2008 Tennessee Coal Ash Spill: Judge Rules Against Tennessee Valley Authority

FILE - This file handout photo provided by the Tennessee Valley Authority shows the massive ash spill at the Kingston Fossil
FILE - This file handout photo provided by the Tennessee Valley Authority shows the massive ash spill at the Kingston Fossil Plant in Kingston, Tenn., on Dec. 23, 2008, the day following the spill. U.S. District Court Judge Thomas Varlan ruled Thursday, Aug. 23, 2012 that The Tennessee Valley Authority is liable for the huge spill of toxin-laden sludge. Varlan said in a written opinion that TVA was negligent in its conduct and will be liable for damages to be determined later. (AP Photo/TVA, File)

By James B. Kelleher

Aug 23 (Reuters) - The Tennessee Valley Authority is legally responsible for a 2008 accident that sent 5 million cubic yards of toxic coal sludge oozing into a small community in eastern Tennessee, a federal judge ruled on Thursday.

U.S. District Judge Thomas Varlan said the levee that was supposed to keep the wet coal ash confined failed because of conduct on the part of the authority.

As a result, he said, the federally owned utility will have to pay unspecified damages to more than 800 plaintiffs who sued after the spill. Hundreds of acres of land in Roane County were covered and hundreds of residents were forced from their homes.

"Had TVA followed its own mandatory policies, procedures, and practices, the subsurface issues underlying the failure of North Dike would have been investigated, addressed, and potentially remedied before the catastrophic failure," Varlan wrote.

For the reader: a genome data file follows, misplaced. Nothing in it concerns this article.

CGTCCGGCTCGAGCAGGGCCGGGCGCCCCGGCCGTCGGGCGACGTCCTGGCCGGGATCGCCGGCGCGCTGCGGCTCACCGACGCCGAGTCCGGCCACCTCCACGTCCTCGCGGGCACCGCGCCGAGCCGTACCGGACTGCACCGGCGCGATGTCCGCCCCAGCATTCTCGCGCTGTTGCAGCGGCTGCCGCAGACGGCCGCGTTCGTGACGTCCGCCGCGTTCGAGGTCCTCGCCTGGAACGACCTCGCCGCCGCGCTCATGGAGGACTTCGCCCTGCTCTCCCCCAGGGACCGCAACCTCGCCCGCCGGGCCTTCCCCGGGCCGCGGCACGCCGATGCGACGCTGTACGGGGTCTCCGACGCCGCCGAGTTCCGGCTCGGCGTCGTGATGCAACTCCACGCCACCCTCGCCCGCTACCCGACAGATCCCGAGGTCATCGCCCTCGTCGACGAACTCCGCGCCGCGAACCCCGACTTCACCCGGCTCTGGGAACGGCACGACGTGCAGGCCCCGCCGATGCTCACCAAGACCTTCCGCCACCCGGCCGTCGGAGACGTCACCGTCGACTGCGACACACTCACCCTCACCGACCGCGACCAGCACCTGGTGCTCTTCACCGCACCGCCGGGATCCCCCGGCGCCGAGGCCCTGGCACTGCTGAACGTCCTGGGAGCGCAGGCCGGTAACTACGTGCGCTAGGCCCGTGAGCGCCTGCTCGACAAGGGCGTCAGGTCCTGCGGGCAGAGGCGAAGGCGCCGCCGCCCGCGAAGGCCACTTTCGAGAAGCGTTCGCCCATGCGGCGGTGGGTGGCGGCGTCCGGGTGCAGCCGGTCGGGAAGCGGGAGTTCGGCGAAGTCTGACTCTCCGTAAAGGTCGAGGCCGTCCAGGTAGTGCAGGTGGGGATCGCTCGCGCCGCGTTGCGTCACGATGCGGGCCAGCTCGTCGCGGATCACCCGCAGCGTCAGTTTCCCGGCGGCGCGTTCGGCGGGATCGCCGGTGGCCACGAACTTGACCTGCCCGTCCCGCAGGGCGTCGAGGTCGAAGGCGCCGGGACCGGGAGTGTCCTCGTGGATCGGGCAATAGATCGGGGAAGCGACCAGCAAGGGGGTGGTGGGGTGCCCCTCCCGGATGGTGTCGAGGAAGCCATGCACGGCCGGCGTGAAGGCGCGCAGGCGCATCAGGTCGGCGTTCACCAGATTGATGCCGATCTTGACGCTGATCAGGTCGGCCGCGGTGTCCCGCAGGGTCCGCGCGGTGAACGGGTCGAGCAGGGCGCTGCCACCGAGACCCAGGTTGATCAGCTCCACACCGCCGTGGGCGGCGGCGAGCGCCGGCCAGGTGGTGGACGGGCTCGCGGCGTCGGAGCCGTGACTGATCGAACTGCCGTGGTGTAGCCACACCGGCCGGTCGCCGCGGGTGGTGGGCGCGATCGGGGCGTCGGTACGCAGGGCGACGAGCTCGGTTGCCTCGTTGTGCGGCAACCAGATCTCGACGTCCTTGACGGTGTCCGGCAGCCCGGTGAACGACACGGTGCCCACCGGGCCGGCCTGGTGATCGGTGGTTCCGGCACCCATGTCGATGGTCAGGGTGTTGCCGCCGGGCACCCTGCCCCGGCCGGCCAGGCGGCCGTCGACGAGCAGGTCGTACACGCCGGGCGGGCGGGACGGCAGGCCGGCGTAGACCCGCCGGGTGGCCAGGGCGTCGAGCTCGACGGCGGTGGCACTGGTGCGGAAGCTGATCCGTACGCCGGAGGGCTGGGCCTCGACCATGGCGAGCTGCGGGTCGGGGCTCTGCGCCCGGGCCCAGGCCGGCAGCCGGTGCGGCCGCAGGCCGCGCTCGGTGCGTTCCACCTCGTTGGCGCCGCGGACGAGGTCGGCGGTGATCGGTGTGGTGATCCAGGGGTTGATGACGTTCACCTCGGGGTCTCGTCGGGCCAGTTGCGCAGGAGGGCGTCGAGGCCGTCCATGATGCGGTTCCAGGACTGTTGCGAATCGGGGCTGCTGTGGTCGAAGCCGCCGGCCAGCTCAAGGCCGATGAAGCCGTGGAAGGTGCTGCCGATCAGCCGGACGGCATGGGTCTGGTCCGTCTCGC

Coal ash, a by-product of coal power plants, contains heavy metals that can cause cancer and damage the nervous system, according to the U.S. Environmental Protection Agency.

The TVA said in a statement that it had already purchased nearly 180 properties affected by the spill, settled more than 200 other claims submitted by residents and paid $43 million to the Roane County Economic Development Foundation for use by communities in the affected area.

"Since the spill in December 2008, TVA's commitment has not wavered - to clean up the spill, protect the public health and safety, restore the area, and, where justified, fairly compensate people who were directly impacted," the utility said.

While it was a victory for the plaintiffs, Thursday's ruling signals the beginning of a new phase in their litigation against the TVA. The plaintiffs will now have to go back to court and prove that they were each directly impacted by the spill. (Editing by Cynthia Johnston)



Major American Mine Disasters